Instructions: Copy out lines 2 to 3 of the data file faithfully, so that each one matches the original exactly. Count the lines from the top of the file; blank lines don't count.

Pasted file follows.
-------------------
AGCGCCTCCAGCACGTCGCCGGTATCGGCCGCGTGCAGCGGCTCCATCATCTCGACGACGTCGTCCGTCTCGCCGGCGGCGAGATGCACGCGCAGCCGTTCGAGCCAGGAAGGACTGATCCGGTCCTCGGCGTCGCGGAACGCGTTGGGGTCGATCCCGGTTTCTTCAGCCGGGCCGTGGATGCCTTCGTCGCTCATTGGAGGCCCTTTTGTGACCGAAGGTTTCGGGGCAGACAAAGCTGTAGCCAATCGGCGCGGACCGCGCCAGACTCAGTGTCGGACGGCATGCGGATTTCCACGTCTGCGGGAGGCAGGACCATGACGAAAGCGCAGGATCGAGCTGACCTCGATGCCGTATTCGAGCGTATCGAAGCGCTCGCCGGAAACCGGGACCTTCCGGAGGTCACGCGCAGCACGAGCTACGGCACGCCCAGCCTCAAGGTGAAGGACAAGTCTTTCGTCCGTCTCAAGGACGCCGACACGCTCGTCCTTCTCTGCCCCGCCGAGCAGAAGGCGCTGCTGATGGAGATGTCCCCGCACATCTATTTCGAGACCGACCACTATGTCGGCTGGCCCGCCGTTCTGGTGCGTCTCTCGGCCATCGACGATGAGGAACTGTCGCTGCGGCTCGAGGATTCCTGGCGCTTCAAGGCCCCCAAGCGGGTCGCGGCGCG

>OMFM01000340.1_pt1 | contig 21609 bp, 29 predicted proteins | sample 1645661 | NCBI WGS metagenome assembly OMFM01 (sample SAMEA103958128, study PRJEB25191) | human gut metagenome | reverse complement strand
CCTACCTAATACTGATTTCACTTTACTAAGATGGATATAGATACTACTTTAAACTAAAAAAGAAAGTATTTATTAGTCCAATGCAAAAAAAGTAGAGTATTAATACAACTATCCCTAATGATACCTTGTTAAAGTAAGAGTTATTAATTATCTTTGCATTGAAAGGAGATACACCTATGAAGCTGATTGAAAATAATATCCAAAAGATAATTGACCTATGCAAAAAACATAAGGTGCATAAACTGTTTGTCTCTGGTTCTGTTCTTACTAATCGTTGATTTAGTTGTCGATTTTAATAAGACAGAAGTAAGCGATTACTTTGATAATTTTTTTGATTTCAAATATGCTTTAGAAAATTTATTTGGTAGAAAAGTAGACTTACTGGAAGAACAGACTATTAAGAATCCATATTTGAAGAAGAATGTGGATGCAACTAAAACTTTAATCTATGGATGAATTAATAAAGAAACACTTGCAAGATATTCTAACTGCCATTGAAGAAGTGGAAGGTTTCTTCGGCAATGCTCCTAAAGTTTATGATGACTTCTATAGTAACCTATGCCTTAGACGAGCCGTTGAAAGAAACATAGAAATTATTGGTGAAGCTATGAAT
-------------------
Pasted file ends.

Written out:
>OMFM01000340.1_pt1 | contig 21609 bp, 29 predicted proteins | sample 1645661 | NCBI WGS metagenome assembly OMFM01 (sample SAMEA103958128, study PRJEB25191) | human gut metagenome | reverse complement strand
CCTACCTAATACTGATTTCACTTTACTAAGATGGATATAGATACTACTTTAAACTAAAAAAGAAAGTATTTATTAGTCCAATGCAAAAAAAGTAGAGTATTAATACAACTATCCCTAATGATACCTTGTTAAAGTAAGAGTTATTAATTATCTTTGCATTGAAAGGAGATACACCTATGAAGCTGATTGAAAATAATATCCAAAAGATAATTGACCTATGCAAAAAACATAAGGTGCATAAACTGTTTGTCTCTGGTTCTGTTCTTACTAATCGTTGATTTAGTTGTCGATTTTAATAAGACAGAAGTAAGCGATTACTTTGATAATTTTTTTGATTTCAAATATGCTTTAGAAAATTTATTTGGTAGAAAAGTAGACTTACTGGAAGAACAGACTATTAAGAATCCATATTTGAAGAAGAATGTGGATGCAACTAAAACTTTAATCTATGGATGAATTAATAAAGAAACACTTGCAAGATATTCTAACTGCCATTGAAGAAGTGGAAGGTTTCTTCGGCAATGCTCCTAAAGTTTATGATGACTTCTATAGTAACCTATGCCTTAGACGAGCCGTTGAAAGAAACATAGAAATTATTGGTGAAGCTATGAAT